Helmets Work to Save Lives and Prevent Injuries
This comprehensive educational paper was developed by SMARTER April 2010
Part I: THE FACTS consolidates the research supporting the use of motorcycle helmets and the role an all-rider helmet law plays in a comprehensive motorcyclist-safety program.
Part II: THE CLAIMS DEBUNKED provides factual information debunking the usual arguments put forth by anti-helmet and anti-helmet-law advocates.
In parts I and II, Michigan is used as an example for state-specific research. Similar state-specific information is available in most states.
Part III: THE CONCLUSIONS provides 10 key points that summarize the information presented in parts I and II.
Motorcycle Helmets and Helmet Laws
Worldwide research supports helmet use and helmet-use laws.
- All valid research clearly demonstrates the benefits of wearing a helmet. Motorcycle helmets save lives and prevent devastating and debilitating head injuries. Every reputable safety research organization in the world supports the use of helmets as a way to reduce injury, death, and economic costs resulting from brain trauma. The facts are not only clear but are undeniable.
- When a helmet law is in effect, nearly 100 percent of motorcyclists wear helmets. Mandatory helmet laws play a positive role in a comprehensive motorcyclist-safety program.
- Without helmet-use laws, or with laws that only cover a specific segment of the population, helmet use drops to between 28 and 40 percent. Laws covering only a specific segment of the population (young riders, for example) are extremely difficult to enforce.
State-based research supports helmet use.
- Two University of Michigan studies (Trends in Motorcycle Crashes in Michigan: 1997–2002 and 2002–2005, University of Michigan, Transportation Research Institute) confirm that the conclusion reached by all previous research holds true in Michigan as well: Wearing a helmet saves lives and prevents devastating and debilitating head injuries.
State traffic-safety experts support helmet laws.
- In December of 2004, the Governor’s Traffic Safety Advisory Committee adopted the State of Michigan Strategic Highway Safety Plan. The number-one strategy of the governor’s highway safety plan as it pertains to motorcyclist safety is to "maintain helmet laws and enforce the use of FMVSS 218 compliant helmets."
- The number-one recommendation of the February 2005 Michigan Office of Highway Safety Planning Motorcycle Program Assessment as it pertains to the topic of motorcyclist personal protective equipment is to "maintain the current motorcycle helmet use law that covers all riders in support of a Governor’s Traffic Safety Advisory Committee Strategy."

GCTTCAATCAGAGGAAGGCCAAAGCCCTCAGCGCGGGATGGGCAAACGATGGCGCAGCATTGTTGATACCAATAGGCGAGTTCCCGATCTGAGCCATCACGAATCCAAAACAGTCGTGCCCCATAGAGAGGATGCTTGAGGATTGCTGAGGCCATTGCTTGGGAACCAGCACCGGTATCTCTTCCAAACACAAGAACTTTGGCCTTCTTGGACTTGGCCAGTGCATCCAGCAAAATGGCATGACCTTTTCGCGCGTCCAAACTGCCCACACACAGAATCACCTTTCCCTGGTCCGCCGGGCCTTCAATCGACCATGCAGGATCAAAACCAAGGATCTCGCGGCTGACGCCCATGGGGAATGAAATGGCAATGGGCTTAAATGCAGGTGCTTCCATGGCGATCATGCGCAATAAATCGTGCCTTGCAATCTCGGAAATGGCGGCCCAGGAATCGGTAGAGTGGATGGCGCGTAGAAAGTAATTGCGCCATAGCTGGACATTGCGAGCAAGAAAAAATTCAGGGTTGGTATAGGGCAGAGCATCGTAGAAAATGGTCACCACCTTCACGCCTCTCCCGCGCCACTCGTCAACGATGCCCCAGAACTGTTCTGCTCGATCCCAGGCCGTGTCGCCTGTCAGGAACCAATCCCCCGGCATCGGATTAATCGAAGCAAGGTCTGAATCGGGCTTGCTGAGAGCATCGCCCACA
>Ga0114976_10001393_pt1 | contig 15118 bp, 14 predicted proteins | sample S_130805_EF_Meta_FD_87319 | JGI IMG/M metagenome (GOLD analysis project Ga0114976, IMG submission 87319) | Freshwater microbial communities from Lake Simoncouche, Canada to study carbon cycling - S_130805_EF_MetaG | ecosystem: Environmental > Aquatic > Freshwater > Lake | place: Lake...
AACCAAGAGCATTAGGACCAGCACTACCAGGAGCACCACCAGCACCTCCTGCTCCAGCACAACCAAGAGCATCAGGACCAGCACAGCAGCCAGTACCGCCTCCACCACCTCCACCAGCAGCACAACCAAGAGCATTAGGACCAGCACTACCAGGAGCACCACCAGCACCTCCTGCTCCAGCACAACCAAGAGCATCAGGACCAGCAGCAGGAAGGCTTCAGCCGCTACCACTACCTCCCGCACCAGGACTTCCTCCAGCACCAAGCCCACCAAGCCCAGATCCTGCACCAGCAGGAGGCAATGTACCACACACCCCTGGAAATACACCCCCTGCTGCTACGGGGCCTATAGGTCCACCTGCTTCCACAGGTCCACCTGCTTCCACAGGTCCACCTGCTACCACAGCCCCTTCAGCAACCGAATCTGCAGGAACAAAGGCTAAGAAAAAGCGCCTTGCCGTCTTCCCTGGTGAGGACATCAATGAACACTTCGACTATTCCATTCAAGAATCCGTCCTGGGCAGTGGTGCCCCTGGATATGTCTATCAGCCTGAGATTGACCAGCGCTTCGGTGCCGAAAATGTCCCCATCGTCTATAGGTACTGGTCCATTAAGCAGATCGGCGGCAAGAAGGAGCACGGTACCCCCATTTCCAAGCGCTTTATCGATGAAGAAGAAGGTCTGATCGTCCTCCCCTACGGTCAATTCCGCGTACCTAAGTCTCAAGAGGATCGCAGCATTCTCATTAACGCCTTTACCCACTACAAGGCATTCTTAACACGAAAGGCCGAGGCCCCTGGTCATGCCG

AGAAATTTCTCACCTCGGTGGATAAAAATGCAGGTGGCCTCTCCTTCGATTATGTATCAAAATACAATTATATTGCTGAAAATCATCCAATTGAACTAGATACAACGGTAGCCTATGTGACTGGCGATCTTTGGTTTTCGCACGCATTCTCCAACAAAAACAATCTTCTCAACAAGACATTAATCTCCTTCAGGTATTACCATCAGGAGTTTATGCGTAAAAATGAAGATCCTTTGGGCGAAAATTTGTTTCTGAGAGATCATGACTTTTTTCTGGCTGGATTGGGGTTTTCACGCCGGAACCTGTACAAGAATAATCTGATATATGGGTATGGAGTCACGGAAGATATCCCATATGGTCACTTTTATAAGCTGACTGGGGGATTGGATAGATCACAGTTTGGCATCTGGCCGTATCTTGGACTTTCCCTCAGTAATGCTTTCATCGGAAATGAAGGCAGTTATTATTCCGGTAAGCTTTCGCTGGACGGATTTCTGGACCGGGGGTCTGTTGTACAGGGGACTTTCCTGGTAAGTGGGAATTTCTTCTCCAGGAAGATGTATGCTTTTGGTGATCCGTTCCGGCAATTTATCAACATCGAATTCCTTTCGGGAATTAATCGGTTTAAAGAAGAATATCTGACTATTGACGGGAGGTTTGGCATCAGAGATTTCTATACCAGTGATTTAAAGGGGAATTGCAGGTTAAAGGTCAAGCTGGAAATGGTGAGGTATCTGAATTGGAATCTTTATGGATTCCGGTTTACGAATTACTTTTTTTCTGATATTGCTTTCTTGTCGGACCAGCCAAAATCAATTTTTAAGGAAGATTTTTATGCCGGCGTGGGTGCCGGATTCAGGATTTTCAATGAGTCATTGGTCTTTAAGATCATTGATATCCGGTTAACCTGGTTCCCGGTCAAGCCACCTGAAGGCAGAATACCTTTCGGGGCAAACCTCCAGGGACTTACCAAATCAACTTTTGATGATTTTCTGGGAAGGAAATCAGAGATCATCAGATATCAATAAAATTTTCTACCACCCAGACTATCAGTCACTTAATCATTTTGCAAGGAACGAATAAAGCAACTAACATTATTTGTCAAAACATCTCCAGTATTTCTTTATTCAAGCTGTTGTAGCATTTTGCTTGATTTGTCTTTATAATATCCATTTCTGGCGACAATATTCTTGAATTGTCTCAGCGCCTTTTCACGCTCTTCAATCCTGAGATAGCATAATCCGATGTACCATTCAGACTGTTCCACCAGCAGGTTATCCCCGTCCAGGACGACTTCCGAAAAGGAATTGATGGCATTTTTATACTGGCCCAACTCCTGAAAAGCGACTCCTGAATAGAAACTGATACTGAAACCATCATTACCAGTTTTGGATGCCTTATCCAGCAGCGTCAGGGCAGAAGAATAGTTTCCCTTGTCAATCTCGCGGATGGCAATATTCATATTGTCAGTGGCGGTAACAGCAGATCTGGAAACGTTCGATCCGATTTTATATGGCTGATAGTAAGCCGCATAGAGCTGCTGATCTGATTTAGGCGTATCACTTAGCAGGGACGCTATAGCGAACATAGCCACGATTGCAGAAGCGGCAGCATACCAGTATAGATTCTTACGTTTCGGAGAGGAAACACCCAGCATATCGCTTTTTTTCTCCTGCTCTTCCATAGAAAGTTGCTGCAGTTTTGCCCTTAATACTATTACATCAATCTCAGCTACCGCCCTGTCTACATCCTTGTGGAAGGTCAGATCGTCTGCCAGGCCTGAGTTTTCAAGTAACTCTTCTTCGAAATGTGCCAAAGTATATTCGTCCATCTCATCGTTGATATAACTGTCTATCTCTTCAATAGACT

- The Michigan Motorcycle Safety Action Plan was completed in April 2006. This plan included the recommendations "Enforce the use of FMVSS 218 compliant helmets," within the enforcement section, and “Maintain helmet laws and the use of FMVSS 218 compliant helmets," within the legislative section.
- Michael L. Prince, Director of the Michigan Office of Highway Safety Planning, stated in part, in a June 2008 press release, "Based on analysis conducted by our office, if Michigan’s mandatory motorcycle helmet law was to be repealed, the state should expect to see an annual increase of at least 30 fatalities, 127 incapacitating injuries and $129 million in economic costs."
The public supports helmet laws.
- According to a motor vehicle occupant survey conducted by NHTSA in 2000, 81 percent of occupants reported that they favored mandatory helmet-use laws for motorcyclists. A 2004 report by the Advocates for Highway and Auto Safety found that an overwhelming majority (80 percent) of Americans were in favor of state laws requiring all motorcyclists to wear helmets. A 2005 survey by Lansing-based EPIC-MRA found that seven out of ten Michigan registered voters said motorcycle riders should be required to wear helmets.
Citizens support similar safety regulations.
- Michigan citizens support other nonintrusive safety regulations, regulations that enhance safety but do not intrude upon a citizen’s privilege to participate in the activity, such as
- seat belts. Secondary enforcement was enacted in 1985. Primary enforcement was enacted in 2000. A person not wearing a seat belt who sustains injuries in a motor-vehicle accident caused by another can be found to be comparatively negligent in a lawsuit, and the monetary damages otherwise entitled to be recovered are reduced proportionately.
- life preservers. All vessels must be equipped with life preservers. Children under age 12 must wear a life preserver. All operators and passengers on personal watercrafts (PWCs) must wear a life preserver.
- hunter orange. Individuals hunting with any device between August 15 and April 30 must wear hunter orange. Anyone (with specific exceptions) hunting during any season that allows the use of a firearm must wear hunter orange.
Public costs increase when unhelmeted riders sustain head injuries.